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I am looking for a build system (working on ms windows) that has good support for parallelization of tasks/targets (or whatever you call them). To be more specific - during build (that is initiated on MS Windows machine) I need to copy source files to a number of different machines (which are not necessarily running Windows) and start a remote job on each of them - and I really like to do that on all machines at once. Does anyone know a build system that's capable of executing such a task in parallel.

From what I googled, the options currently available are:
-j switch in make - but i don't know if nmake supports this
-some custom nAnt tasks
-msbuild has some form of support for parallelization - seems similiar to make (meaning you don't specify what to do in parallel, just specify that it would be nice to build things that way)
-fake (f# make) is written in functional programming language which are known to have good parallelization support - but I'm not very skillful in functional programming area.
-TeamCity has great support for such things but this is a little to 'heavy tool' (and too expensive too)

Any other solutions I could explore?

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3 Answers 3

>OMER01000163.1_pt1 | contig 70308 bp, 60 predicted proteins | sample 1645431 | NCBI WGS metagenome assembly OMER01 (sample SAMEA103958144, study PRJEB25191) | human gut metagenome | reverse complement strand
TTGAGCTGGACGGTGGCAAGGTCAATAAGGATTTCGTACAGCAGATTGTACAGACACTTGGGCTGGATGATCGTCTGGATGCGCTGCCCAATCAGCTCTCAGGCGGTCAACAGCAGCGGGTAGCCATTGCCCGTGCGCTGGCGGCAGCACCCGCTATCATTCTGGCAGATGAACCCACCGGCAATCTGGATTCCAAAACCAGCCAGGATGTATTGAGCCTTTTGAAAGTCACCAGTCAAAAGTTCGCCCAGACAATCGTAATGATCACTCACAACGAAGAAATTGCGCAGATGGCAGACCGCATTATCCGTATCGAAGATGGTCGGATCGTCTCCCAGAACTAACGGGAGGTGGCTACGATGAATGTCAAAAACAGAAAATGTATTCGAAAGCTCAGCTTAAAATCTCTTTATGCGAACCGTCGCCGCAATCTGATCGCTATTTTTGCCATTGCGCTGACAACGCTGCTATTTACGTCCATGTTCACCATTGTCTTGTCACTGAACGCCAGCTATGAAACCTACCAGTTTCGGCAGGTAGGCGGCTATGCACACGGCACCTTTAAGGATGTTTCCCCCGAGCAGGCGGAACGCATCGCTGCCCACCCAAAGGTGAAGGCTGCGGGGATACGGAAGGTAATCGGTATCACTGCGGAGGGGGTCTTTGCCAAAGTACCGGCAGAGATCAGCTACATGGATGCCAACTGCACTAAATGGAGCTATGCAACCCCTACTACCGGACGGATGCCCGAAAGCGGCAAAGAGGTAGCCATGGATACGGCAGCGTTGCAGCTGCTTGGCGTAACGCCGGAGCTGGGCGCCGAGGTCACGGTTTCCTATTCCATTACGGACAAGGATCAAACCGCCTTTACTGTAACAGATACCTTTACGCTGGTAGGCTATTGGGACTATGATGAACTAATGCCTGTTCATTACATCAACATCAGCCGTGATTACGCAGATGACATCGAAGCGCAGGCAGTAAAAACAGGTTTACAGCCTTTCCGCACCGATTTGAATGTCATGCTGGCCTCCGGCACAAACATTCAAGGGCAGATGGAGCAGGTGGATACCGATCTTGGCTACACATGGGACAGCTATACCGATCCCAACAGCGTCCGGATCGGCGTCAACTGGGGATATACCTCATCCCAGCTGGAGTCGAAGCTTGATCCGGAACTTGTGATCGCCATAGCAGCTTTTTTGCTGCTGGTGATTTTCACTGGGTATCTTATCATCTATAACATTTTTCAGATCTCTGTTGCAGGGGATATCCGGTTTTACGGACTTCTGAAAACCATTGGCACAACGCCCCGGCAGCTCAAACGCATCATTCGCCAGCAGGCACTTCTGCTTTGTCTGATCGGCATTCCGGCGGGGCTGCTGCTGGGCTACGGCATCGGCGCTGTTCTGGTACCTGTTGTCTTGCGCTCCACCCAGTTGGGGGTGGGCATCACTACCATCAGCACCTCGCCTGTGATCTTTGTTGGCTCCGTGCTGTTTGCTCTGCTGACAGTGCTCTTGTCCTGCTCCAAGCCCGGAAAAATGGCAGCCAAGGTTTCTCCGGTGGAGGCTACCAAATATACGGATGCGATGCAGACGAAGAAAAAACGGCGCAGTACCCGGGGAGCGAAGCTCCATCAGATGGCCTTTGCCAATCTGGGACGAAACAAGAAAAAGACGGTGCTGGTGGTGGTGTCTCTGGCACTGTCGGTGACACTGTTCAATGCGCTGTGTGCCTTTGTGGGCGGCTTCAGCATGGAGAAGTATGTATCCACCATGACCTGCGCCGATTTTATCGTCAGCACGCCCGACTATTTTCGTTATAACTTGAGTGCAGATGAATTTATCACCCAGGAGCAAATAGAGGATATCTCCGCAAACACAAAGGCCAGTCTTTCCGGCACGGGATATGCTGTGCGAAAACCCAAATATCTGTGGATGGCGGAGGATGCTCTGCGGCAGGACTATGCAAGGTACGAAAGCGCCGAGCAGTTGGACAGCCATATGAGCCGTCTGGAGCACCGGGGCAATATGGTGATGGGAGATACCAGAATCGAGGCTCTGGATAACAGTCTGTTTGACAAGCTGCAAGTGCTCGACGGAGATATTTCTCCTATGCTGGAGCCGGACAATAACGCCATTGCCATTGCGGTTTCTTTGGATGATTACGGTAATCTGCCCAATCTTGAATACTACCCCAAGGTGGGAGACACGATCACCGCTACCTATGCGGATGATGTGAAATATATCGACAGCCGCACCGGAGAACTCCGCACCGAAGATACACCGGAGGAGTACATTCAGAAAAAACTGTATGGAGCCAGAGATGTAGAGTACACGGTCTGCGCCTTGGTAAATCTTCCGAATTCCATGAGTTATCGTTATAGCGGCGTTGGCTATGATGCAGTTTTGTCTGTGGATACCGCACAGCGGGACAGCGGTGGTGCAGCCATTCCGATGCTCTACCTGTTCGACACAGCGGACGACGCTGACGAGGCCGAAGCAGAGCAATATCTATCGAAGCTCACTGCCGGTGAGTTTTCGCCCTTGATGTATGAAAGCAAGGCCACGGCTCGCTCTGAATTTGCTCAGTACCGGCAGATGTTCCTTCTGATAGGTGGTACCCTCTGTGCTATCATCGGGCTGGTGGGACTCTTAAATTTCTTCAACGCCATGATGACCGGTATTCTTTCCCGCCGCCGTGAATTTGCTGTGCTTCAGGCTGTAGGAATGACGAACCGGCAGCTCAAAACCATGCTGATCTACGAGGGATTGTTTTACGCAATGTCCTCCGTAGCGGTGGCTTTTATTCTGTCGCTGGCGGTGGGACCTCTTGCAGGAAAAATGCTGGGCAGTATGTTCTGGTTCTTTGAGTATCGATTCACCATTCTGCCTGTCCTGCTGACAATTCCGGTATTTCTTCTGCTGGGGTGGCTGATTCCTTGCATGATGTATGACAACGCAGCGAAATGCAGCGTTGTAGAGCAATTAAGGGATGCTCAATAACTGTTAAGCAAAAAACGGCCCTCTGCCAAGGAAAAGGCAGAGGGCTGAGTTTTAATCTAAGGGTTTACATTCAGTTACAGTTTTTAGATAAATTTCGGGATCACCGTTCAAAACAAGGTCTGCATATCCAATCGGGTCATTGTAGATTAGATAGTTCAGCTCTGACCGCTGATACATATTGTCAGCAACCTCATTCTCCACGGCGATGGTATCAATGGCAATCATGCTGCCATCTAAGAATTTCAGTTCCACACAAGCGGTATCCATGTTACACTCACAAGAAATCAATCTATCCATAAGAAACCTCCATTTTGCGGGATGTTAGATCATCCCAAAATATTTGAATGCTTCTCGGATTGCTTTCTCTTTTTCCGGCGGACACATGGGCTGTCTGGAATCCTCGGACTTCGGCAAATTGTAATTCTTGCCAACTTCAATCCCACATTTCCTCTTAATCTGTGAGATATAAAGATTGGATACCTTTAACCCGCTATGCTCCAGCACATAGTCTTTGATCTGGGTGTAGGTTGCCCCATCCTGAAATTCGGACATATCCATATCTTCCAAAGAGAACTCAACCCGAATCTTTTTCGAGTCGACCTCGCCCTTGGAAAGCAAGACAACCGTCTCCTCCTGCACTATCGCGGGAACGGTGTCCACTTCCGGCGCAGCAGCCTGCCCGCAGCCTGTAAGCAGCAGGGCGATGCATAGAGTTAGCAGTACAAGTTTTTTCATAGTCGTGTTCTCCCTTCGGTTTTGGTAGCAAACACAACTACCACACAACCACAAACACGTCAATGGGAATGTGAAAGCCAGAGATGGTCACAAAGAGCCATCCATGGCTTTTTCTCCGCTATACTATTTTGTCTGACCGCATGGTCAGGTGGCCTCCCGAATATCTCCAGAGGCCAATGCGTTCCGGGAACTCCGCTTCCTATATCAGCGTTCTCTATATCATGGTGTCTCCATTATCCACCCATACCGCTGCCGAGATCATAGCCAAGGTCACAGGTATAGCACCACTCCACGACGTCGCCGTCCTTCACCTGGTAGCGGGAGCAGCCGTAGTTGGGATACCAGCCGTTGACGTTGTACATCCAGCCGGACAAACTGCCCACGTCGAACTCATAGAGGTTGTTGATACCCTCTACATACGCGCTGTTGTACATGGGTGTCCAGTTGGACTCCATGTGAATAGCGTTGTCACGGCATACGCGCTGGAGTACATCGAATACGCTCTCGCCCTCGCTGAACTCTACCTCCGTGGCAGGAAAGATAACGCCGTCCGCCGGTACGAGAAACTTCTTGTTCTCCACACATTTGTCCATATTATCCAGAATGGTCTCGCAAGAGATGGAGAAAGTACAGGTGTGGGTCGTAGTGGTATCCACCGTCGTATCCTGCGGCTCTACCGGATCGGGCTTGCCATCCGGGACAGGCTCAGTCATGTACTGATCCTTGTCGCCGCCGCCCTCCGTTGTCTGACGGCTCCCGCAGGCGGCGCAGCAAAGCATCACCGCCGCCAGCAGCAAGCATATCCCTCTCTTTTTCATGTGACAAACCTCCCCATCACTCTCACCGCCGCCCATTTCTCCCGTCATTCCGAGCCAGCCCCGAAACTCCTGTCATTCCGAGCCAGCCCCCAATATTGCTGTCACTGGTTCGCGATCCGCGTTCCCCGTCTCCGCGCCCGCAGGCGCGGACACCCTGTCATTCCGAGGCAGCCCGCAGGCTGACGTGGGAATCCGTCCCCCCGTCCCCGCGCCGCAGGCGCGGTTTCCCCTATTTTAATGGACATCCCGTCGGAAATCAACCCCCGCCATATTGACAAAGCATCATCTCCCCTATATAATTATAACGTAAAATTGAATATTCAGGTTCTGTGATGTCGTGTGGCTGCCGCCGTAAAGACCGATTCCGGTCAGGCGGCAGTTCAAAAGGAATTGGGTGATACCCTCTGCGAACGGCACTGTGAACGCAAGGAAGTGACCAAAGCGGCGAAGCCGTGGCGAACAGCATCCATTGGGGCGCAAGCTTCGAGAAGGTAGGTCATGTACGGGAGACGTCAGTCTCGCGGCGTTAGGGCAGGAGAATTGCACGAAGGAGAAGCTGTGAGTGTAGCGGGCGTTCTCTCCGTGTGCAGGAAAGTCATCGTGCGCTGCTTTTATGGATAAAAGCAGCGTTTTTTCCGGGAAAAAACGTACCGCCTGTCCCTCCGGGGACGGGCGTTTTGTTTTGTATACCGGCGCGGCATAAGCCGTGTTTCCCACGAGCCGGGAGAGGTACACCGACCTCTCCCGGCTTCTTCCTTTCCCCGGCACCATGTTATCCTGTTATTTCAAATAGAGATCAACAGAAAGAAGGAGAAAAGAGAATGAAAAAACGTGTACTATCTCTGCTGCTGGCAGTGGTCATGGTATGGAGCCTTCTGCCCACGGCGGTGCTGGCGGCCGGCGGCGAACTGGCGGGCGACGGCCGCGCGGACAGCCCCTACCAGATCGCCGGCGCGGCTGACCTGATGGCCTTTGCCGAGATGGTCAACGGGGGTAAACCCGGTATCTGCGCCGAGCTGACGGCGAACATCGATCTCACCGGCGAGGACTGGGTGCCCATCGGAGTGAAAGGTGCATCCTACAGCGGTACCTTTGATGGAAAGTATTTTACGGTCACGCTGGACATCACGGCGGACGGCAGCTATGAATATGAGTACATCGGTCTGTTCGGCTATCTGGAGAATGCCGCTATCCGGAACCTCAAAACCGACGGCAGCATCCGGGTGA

MSBuild supports parallelization. http://www.hanselman.com/blog/FasterBuildsWithMSBuildUsingParallelBuildsAndMulticoreCPUs.aspx
http://blogs.msdn.com/b/msbuild/archive/2007/04/26/building-projects-in-parallel.aspx

Ant has the concept of parallel tasks.
http://ant.apache.org/manual/Tasks/parallel.html

Of course Make has it also.

Look at this post also...
How do I utilise all the cores for nmake?

I guess it really depends on what your definition of decent is.

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CruiseControl.NET supports parallel builds, but what you need to be aware of is that parallel builds ONLY work WELL in situations where the projects being built aren't highly dependent on shared resources such as files and other projects. The build process generally locks files which other parallel builds maybe trying to delete. This can cause your builds to fail for "non-code" reasons.

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I expect that you can do what you want with SCons, but if you don't know Python it may not be worth investing your effort in. If you do, it's another matter.

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